WAN talked with noted wildlife filmmaker and the Founder of Voice for Asian Elephants Society (VFAES), Sangita Iyer, about the plight of the elephants of Odisha, and the impactful ways they will use the funds raised from the event to save them.
Iyer also shared how the COVID-19 pandemic resulted in the event morphing from what was a one-time screening of the acclaimed documentary Gods In Shackles, which she produced and directed, into a two-day festival that people from around the world can now experience virtually.
“This whole event is because the COVID-19 pandemic has thrown a curve ball, not only to people, but the elephants of Odisha,” Iyer, who is also a National Geographic Explorer, a broadcast journalist, and a biologist, told WAN. “The increased anxiety and economic pressure resulting from the COVID-19 pandemic has been like tossing a match on tinder, making an already dire situation for the elephants even more perilous.”
Tragically, an estimated 60 elephants across India have recently been killed by electrocution, poisoning, or poaching for the illicit ivory trade. More than 20 of the elephants that were killed during the pandemic were in Odisha, which Iyer describes as “a graveyard for elephants.”
“Electrocution has been an issue for over a decade, but the past three years it has intensified. Now, even more because of COVID-19,” shared Iyer, explaining that the poor elephants are homeless and hungry due to human encroachment on their natural habitat.
Sadly, an estimated 78% of wildlife habitat in Odisha has been decimated, leaving the elephants with nowhere to hide, starving, in search of food. Already threatened due to the pandemic, the elephants are now exposed even more to the brutalities of human-animal conflict, as locals, many whom are farmers, remain at home and afraid that they will lose their livelihoods.
“People have encroached onto their sacred land and exploited forest resources. Additionally, climate change, exacerbated by human actions is further deteriorating the forest ecosystems, leaving these elephants with nothing inside the forests. Homeless and starved, these elephants venture into human dwellings and croplands for food, where they are getting electrocuted, poisoned, and hunted down,” explained Iyer. “Male elephants and pregnant females have been the victims of an endless COVID lockdown, as people’s lives have been ravaged and they are spilling over their anger and hatred onto the innocent elephants.”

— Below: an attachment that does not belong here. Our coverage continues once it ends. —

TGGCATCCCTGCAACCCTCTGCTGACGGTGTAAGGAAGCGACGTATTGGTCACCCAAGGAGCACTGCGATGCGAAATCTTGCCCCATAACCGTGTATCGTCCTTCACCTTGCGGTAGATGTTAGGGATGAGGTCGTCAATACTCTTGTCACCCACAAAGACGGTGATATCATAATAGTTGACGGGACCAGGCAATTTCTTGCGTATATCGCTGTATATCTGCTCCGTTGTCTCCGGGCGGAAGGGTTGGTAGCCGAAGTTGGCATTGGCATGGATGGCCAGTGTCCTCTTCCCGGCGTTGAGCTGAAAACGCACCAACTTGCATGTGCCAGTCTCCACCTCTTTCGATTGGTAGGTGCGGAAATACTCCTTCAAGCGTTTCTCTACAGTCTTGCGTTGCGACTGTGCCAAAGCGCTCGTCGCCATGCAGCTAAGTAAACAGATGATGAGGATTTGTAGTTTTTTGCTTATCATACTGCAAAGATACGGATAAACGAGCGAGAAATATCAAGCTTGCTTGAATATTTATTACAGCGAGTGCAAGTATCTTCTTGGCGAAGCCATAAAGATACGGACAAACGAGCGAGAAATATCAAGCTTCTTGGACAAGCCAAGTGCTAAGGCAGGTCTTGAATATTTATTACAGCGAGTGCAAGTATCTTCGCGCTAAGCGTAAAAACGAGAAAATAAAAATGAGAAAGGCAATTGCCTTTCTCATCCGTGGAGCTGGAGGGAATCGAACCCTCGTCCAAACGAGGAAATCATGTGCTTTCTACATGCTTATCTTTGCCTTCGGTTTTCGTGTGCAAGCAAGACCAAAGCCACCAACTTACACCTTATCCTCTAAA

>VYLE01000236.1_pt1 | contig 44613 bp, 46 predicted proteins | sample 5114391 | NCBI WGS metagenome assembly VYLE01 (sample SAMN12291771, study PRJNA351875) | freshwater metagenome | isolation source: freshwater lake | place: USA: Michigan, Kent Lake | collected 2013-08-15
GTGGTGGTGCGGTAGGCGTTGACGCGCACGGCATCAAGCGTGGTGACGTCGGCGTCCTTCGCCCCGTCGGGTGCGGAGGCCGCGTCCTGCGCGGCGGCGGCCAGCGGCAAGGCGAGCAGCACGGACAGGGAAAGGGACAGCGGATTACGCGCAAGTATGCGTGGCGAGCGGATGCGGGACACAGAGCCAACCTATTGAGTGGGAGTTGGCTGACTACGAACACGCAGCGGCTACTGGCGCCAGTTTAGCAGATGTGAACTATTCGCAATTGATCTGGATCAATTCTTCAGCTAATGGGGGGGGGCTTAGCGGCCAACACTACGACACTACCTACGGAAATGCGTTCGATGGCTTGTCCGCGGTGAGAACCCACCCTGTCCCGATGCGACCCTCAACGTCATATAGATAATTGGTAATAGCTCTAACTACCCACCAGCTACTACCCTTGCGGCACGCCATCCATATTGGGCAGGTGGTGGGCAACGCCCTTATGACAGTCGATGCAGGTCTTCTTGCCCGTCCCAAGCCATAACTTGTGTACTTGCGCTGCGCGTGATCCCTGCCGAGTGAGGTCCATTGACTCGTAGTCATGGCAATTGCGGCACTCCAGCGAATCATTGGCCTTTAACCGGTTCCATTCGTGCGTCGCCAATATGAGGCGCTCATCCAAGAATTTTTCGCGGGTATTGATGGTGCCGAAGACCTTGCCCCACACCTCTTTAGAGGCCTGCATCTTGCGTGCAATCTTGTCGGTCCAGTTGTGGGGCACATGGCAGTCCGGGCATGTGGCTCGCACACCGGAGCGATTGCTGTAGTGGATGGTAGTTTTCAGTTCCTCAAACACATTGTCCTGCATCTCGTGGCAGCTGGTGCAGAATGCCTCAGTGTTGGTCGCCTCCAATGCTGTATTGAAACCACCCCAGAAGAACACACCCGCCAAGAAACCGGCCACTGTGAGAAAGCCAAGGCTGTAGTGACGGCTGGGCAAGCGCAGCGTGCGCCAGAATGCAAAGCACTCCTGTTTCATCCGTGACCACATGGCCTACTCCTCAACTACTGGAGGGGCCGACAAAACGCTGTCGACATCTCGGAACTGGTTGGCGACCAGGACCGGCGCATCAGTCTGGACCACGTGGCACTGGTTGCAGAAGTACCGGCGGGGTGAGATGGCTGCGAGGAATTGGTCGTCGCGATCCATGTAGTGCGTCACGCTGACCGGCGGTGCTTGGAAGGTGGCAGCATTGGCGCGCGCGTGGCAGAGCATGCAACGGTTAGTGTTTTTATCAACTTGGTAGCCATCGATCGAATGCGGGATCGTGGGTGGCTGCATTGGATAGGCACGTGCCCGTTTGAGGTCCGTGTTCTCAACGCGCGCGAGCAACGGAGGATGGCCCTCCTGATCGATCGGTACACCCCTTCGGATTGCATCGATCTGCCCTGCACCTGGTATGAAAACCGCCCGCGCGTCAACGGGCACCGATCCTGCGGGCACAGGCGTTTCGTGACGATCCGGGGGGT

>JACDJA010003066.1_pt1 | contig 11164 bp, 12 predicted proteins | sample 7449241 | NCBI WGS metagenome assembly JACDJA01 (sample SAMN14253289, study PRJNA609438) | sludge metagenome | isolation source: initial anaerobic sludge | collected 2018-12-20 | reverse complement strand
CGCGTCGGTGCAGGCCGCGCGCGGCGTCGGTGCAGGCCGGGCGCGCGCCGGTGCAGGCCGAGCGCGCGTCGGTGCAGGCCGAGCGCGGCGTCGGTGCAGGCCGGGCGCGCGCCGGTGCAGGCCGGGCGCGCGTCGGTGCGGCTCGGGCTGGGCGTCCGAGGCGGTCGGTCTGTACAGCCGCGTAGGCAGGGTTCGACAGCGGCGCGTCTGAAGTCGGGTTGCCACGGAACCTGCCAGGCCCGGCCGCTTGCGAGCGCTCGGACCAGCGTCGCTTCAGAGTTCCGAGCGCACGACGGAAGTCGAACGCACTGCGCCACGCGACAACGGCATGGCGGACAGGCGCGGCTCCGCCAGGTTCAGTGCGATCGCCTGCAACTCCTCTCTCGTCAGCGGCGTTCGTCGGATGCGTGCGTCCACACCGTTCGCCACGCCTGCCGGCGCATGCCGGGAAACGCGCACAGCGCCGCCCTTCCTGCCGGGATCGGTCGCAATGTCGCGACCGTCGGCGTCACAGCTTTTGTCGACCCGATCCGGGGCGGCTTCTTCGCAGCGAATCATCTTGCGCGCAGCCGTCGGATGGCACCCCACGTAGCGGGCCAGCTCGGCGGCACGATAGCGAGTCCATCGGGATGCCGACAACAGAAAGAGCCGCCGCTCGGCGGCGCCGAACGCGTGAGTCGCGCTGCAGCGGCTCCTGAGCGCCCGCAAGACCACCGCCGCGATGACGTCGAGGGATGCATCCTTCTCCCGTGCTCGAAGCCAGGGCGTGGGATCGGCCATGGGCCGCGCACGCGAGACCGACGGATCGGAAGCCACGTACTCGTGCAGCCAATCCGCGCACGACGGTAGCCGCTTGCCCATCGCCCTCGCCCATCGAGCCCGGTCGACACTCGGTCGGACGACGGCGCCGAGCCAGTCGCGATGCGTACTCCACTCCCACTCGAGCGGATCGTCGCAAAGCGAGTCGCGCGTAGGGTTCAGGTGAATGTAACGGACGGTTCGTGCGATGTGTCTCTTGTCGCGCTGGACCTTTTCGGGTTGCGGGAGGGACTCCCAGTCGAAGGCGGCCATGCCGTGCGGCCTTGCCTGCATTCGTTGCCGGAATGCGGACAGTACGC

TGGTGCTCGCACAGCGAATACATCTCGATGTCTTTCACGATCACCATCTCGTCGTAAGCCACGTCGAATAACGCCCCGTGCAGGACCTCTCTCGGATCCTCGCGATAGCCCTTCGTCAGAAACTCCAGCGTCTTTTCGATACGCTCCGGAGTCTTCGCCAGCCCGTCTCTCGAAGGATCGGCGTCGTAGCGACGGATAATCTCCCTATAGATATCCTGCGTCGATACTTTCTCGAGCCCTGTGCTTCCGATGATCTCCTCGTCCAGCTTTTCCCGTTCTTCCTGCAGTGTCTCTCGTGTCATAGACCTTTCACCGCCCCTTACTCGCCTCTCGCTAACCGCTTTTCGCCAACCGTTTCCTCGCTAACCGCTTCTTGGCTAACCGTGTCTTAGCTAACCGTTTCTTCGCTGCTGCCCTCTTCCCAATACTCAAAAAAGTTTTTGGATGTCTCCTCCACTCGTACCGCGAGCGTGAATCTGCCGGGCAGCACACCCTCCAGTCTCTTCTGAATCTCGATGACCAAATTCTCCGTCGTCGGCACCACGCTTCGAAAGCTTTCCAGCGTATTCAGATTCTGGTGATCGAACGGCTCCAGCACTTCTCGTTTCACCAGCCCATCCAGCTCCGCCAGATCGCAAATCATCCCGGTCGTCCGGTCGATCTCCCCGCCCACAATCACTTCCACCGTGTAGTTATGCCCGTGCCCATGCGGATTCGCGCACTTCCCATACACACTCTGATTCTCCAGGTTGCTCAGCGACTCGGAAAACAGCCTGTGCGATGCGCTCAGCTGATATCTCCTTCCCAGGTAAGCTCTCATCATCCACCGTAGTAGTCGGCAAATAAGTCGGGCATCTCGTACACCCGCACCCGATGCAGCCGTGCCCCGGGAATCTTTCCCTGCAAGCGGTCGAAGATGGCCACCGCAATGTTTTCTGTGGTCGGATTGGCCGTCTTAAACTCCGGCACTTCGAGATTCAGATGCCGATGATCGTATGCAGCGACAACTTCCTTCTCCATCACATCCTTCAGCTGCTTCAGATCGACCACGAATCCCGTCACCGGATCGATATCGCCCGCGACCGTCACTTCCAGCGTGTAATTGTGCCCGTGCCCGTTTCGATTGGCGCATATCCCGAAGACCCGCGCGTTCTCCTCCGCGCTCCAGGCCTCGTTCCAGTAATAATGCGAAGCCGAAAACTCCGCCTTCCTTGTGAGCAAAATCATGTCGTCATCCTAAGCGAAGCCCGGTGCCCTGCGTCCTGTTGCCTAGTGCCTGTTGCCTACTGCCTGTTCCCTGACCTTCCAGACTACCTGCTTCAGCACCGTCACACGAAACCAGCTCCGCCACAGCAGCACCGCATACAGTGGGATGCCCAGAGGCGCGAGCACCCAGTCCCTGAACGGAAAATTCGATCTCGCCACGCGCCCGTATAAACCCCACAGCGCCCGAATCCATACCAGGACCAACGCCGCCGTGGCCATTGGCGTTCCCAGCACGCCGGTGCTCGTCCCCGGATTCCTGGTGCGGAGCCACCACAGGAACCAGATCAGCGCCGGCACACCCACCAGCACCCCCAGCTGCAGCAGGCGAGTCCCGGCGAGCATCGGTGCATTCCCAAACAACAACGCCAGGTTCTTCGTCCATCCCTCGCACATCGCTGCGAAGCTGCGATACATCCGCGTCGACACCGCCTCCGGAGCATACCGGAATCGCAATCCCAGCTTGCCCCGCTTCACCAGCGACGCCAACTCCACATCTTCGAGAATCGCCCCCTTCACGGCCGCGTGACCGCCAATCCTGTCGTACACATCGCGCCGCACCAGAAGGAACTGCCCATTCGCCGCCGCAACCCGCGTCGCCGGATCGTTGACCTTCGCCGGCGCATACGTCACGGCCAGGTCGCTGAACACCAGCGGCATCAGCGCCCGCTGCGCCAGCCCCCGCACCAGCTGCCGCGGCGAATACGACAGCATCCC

To understand the severity of the problem, Iyer shared some staggering statistics with WAN, including that 1.38 billion people currently live in India. In Odisha alone, there are approximately 45 million people, many living along the forest fringes and corridors that elephants have established over thousands of years. That is why the elephants and humans in Odisha remain in a constant and often-times life-or-death struggle for limited resources.
It is unfathomable. India is three times smaller than the United States yet has three times as many people.
VFAES and WPSI will work with a team of local conservationists to steer knowledge-driven elephant conservation actions to some of the most vulnerable regions of the state. Over the long term, Iyer and her team aim to secure a future for Odisha’s forgotten elephants, by promoting a harmonious and respectful human elephant co-existence.
Funds raised by the November 7th and 8th virtual event will be used to help save 2,000 wild elephants in Odisha, by hiring native people to monitor and implement numerous strategies including:
Preventing electrocution by fixing sagging wires and removing wire traps, many which are on farms illegally.
Monitoring important corridors for elephants to travel as they are migratory animals.
Recruiting rangers to monitor the area, for poaching, and to alleviate more senseless deaths of elephants.
Raising awareness and educating locals, including school children, about the plight of the elephants in Odisha.
Learn more about the silent auction, which begins October 24th, and bid on the more than 100 available items, HERE!
More information about The Forgotten Elephants of Odisha weekend festival on November 7th and 8th can be found, HERE!
Tickets, ranging from $15 to $100 are also available for purchase, HERE!
You can help all animals and our planet by choosing compassion on your plate and in your glass. #GoVeg
The post WAN Talks With World Renowned Elephant Advocate Sangita Iyer About Virtual Festival On November 7th & 8th That Will Help Save Odisha’s Last 2,000 Wild Elephants appeared first on World Animal News.